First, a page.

On Choosing Careers for Love or Money
I think when it comes down to it, there’s one age old question that will stop you in your tracks and make you reconsider your entire existence:
Am I in this career because I love it, or because I love the money?
I first asked myself that question five years ago. It was the wintertime in Pennsylvania and my office building always seemed to hold the same frigid temperature as the air outside of it. I was 26 years old and the charm of a big time finance career had begun to fade the year prior. I knew it in my gut, cooped up in my office building past nine one night, as I frequently did, three layers on my cold body and trying to make a deadline that I could never quite meet.
In my wonderful downtown apartment was a massive western-facing window. I had the ability to buy most things I wanted, and the exquisite relief of having a savings account that grew as rapidly as my client list did. But I was irrevocably and desperately unhappy.
Let’s rewind a bit.
When I turned 12, my mom gave me a year’s worth of art lessons for my birthday. We were on our own living in a grey Ohio winter and we were Ramen Noodle broke, but I loved painting the vibrant colors of my young life.
What began as a hobby blossomed into a budding career. I sold my pictures to my classmates for a dollar, and saved up enough of those dollars to buy oils, then acrylics, watercolors, and pastels. And I stretched canvas because it was cheaper, and entered art shows to win extra cash. I knew what I wanted to do, and that was painting.
I had my heart set on Columbus College of Art and Design. Even went as far as touring the grounds with my mom in my junior year of college. I like to believe I would’ve gone to CCAD had I grown up in a more financially stable environment, and that I would’ve painted portraits of first ladies and rockstars, would’ve had galleries in France and New York, would’ve accepted awards humbly and gratefully. Little girl from small town Ohio, une femme à Paris.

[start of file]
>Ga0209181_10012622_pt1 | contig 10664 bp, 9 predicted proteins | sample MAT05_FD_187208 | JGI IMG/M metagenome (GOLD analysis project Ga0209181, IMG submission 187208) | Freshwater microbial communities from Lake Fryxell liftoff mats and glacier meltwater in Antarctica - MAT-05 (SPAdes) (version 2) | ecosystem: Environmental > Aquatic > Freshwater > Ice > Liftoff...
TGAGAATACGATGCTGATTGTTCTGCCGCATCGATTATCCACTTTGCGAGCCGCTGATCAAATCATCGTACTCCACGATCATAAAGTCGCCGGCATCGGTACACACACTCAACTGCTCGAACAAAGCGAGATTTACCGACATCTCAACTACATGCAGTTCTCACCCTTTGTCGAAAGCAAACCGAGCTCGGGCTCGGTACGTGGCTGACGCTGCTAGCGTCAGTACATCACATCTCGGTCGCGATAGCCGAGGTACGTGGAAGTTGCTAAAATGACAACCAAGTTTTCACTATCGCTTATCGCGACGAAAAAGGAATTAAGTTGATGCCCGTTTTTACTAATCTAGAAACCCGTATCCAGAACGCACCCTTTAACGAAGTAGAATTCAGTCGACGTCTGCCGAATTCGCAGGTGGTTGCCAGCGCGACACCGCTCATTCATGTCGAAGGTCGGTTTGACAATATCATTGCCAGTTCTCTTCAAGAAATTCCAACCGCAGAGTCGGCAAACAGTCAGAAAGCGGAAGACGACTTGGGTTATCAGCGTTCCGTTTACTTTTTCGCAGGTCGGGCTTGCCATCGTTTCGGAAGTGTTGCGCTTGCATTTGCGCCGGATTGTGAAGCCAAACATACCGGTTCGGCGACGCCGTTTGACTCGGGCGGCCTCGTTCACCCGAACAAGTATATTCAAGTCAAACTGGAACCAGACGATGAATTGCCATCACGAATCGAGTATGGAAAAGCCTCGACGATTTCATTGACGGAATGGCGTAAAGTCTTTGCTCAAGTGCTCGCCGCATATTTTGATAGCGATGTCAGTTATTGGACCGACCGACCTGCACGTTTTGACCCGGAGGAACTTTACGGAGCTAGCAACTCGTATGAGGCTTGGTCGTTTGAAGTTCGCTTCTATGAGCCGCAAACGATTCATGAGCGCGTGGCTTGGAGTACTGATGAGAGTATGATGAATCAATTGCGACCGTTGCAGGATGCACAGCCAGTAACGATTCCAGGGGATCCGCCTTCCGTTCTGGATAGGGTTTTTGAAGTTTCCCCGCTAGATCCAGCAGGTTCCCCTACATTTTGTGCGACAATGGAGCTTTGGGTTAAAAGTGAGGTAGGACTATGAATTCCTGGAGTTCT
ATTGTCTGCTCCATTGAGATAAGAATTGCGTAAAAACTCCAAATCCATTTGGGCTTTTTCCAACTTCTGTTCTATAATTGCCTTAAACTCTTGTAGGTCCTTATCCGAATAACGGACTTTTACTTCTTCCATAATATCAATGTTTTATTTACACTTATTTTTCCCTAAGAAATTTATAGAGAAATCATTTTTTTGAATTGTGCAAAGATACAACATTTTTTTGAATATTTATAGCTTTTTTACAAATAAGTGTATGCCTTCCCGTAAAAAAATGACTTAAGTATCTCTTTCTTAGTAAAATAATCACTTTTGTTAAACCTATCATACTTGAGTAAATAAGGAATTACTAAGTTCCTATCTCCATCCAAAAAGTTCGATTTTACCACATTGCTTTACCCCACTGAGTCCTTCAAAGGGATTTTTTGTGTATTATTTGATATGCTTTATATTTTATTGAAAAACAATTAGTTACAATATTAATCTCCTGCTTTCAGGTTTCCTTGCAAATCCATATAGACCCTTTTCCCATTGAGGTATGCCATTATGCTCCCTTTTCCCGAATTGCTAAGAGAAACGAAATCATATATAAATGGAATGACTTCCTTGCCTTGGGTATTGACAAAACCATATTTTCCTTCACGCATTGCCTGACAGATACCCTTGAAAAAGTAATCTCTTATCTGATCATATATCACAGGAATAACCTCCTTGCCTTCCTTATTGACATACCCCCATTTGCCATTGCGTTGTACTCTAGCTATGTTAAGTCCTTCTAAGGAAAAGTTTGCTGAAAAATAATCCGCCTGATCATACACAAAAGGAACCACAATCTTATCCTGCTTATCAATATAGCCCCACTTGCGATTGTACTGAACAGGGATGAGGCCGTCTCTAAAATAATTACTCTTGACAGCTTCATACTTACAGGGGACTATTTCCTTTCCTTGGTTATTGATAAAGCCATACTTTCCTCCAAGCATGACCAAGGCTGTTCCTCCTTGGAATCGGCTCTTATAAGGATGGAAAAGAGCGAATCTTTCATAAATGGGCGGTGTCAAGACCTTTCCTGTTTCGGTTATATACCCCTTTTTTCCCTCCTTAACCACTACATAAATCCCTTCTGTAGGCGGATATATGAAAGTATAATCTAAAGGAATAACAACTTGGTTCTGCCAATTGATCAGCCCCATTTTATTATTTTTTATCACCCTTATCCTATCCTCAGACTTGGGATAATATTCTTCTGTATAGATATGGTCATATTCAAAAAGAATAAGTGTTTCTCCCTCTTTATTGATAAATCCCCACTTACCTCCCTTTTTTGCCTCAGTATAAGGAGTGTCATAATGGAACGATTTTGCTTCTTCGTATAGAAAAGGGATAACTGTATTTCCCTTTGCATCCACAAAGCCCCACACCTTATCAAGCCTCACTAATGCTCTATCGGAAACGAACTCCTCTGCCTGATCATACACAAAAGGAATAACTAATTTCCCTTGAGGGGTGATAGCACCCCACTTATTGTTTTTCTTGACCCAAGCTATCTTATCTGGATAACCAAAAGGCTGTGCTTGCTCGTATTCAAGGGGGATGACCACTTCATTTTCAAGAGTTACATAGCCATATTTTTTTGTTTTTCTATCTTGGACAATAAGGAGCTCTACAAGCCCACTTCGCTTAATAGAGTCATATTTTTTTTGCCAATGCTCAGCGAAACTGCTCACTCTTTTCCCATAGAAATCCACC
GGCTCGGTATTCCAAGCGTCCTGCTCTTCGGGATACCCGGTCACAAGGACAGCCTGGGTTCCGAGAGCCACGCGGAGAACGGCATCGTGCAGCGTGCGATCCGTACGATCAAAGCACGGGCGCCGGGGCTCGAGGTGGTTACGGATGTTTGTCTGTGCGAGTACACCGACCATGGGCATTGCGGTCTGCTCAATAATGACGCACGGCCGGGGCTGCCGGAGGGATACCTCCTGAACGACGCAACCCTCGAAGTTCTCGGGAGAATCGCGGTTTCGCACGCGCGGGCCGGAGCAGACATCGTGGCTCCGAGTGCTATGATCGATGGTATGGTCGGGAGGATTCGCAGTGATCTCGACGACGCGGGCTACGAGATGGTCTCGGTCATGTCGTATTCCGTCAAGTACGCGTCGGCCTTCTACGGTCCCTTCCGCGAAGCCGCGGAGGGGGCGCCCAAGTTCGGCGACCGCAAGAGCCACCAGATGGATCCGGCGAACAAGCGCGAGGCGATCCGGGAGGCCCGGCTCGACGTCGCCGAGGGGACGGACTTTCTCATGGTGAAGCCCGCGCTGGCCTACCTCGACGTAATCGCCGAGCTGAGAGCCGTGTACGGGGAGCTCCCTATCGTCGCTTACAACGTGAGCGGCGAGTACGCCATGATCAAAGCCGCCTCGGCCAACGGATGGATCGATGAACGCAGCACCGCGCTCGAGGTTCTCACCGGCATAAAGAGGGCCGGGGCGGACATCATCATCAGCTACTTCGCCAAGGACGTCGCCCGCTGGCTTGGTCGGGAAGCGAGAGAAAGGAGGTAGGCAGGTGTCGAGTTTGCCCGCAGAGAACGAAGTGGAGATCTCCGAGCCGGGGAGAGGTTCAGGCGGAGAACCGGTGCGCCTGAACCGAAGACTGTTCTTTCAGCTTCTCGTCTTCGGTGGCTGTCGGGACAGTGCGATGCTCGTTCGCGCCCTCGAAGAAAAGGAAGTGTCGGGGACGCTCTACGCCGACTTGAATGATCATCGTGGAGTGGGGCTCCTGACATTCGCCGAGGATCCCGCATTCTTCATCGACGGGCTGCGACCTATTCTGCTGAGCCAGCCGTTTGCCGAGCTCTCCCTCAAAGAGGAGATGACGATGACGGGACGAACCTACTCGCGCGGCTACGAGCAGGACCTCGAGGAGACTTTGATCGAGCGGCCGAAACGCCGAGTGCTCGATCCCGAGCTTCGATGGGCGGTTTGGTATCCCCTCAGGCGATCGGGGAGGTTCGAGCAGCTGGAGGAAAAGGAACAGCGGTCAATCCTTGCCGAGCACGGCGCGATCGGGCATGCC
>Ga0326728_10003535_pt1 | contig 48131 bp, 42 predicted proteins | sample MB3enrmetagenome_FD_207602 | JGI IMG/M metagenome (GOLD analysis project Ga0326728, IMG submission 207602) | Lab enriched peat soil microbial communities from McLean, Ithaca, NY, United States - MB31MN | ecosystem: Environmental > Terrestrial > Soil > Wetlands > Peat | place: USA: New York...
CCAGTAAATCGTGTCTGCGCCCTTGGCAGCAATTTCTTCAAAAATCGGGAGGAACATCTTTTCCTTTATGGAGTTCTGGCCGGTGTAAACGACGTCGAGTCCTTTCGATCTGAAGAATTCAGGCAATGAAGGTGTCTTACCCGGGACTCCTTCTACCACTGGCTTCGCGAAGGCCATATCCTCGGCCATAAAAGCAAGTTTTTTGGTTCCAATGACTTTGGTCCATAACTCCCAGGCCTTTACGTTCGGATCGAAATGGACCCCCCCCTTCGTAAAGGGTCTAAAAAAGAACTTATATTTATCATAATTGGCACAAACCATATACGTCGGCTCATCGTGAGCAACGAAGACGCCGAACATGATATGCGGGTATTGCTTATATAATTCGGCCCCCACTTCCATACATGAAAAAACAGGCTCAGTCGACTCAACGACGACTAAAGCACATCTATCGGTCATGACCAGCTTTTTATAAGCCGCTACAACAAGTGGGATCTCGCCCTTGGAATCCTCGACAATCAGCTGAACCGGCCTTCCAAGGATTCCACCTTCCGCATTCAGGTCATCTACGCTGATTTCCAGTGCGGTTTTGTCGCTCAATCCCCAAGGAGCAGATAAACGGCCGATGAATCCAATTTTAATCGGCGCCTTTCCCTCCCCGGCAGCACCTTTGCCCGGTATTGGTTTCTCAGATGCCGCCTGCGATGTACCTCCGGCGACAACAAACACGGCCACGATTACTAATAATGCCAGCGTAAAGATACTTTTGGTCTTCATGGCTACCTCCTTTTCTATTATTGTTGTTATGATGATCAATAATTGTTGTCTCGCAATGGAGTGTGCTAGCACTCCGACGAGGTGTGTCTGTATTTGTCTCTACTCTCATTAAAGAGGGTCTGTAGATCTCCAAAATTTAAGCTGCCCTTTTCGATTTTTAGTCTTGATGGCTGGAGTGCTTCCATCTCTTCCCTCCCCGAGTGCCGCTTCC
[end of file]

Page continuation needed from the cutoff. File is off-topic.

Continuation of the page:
But like many people often do, I chose practicality over dreams. I chose a savings account, that large western-facing window, clothes and cars. After all, what was I supposed to do with an art degree?
I quit my finance job that same winter, just after my 27th birthday. I was officially in my “late twenties,” single, and had no idea what to do with my life.
Except, I think I knew all along.
Today, I am proudly in my 30s, no longer bothered if it’s young, mid, or late. Quite frankly, the third decade of your life is fabulous—don’t be tricked into fearing otherwise.
I still haven’t traveled to Paris, but I do have an exhibit in a small gallery in Pittsburgh. The title of that particular exhibit is called “Blossom.” I also became a curator for a museum in the city last spring, after going back to school.
To the career women who wish they could tell their younger selves to follow their dreams, just know you are not alone. I recently read that 62% of people would change their college major if they could do it all over again, and I thought to myself, well you still can.
We all have time to grow and change, no matter what your age is and where you are in life. If you are unhappy in your career, think about your younger you, and work toward change.